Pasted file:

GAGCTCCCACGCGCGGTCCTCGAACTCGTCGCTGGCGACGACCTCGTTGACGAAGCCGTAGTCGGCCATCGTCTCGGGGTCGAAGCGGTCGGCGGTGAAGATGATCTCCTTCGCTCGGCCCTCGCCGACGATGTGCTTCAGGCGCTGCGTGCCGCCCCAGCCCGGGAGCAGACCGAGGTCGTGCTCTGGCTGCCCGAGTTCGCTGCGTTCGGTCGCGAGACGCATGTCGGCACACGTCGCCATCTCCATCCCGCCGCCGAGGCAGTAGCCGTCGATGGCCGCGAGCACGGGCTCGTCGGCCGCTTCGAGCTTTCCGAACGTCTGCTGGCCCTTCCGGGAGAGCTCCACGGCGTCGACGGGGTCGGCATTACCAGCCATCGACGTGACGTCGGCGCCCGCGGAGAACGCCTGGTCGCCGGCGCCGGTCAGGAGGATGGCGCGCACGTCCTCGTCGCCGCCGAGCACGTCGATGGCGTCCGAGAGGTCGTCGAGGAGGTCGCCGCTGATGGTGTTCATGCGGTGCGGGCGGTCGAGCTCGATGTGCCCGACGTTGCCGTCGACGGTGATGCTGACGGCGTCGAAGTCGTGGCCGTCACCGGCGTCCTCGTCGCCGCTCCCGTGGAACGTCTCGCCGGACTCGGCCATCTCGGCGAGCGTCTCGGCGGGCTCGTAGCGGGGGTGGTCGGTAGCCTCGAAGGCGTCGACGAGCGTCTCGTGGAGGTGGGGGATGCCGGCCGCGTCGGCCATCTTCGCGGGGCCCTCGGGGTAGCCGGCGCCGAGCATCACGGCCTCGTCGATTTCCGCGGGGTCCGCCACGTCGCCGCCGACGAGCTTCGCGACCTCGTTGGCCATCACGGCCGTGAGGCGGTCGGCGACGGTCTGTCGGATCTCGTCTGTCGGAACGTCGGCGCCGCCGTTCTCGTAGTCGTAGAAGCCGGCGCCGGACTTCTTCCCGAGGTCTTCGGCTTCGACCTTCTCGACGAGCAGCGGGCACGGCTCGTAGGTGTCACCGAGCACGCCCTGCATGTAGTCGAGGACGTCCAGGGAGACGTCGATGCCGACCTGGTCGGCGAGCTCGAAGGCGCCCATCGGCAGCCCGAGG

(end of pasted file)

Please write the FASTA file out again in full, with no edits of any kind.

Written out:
GAGCTCCCACGCGCGGTCCTCGAACTCGTCGCTGGCGACGACCTCGTTGACGAAGCCGTAGTCGGCCATCGTCTCGGGGTCGAAGCGGTCGGCGGTGAAGATGATCTCCTTCGCTCGGCCCTCGCCGACGATGTGCTTCAGGCGCTGCGTGCCGCCCCAGCCCGGGAGCAGACCGAGGTCGTGCTCTGGCTGCCCGAGTTCGCTGCGTTCGGTCGCGAGACGCATGTCGGCACACGTCGCCATCTCCATCCCGCCGCCGAGGCAGTAGCCGTCGATGGCCGCGAGCACGGGCTCGTCGGCCGCTTCGAGCTTTCCGAACGTCTGCTGGCCCTTCCGGGAGAGCTCCACGGCGTCGACGGGGTCGGCATTACCAGCCATCGACGTGACGTCGGCGCCCGCGGAGAACGCCTGGTCGCCGGCGCCGGTCAGGAGGATGGCGCGCACGTCCTCGTCGCCGCCGAGCACGTCGATGGCGTCCGAGAGGTCGTCGAGGAGGTCGCCGCTGATGGTGTTCATGCGGTGCGGGCGGTCGAGCTCGATGTGCCCGACGTTGCCGTCGACGGTGATGCTGACGGCGTCGAAGTCGTGGCCGTCACCGGCGTCCTCGTCGCCGCTCCCGTGGAACGTCTCGCCGGACTCGGCCATCTCGGCGAGCGTCTCGGCGGGCTCGTAGCGGGGGTGGTCGGTAGCCTCGAAGGCGTCGACGAGCGTCTCGTGGAGGTGGGGGATGCCGGCCGCGTCGGCCATCTTCGCGGGGCCCTCGGGGTAGCCGGCGCCGAGCATCACGGCCTCGTCGATTTCCGCGGGGTCCGCCACGTCGCCGCCGACGAGCTTCGCGACCTCGTTGGCCATCACGGCCGTGAGGCGGTCGGCGACGGTCTGTCGGATCTCGTCTGTCGGAACGTCGGCGCCGCCGTTCTCGTAGTCGTAGAAGCCGGCGCCGGACTTCTTCCCGAGGTCTTCGGCTTCGACCTTCTCGACGAGCAGCGGGCACGGCTCGTAGGTGTCACCGAGCACGCCCTGCATGTAGTCGAGGACGTCCAGGGAGACGTCGATGCCGACCTGGTCGGCGAGCTCGAAGGCGCCCATCGGCAGCCCGAGG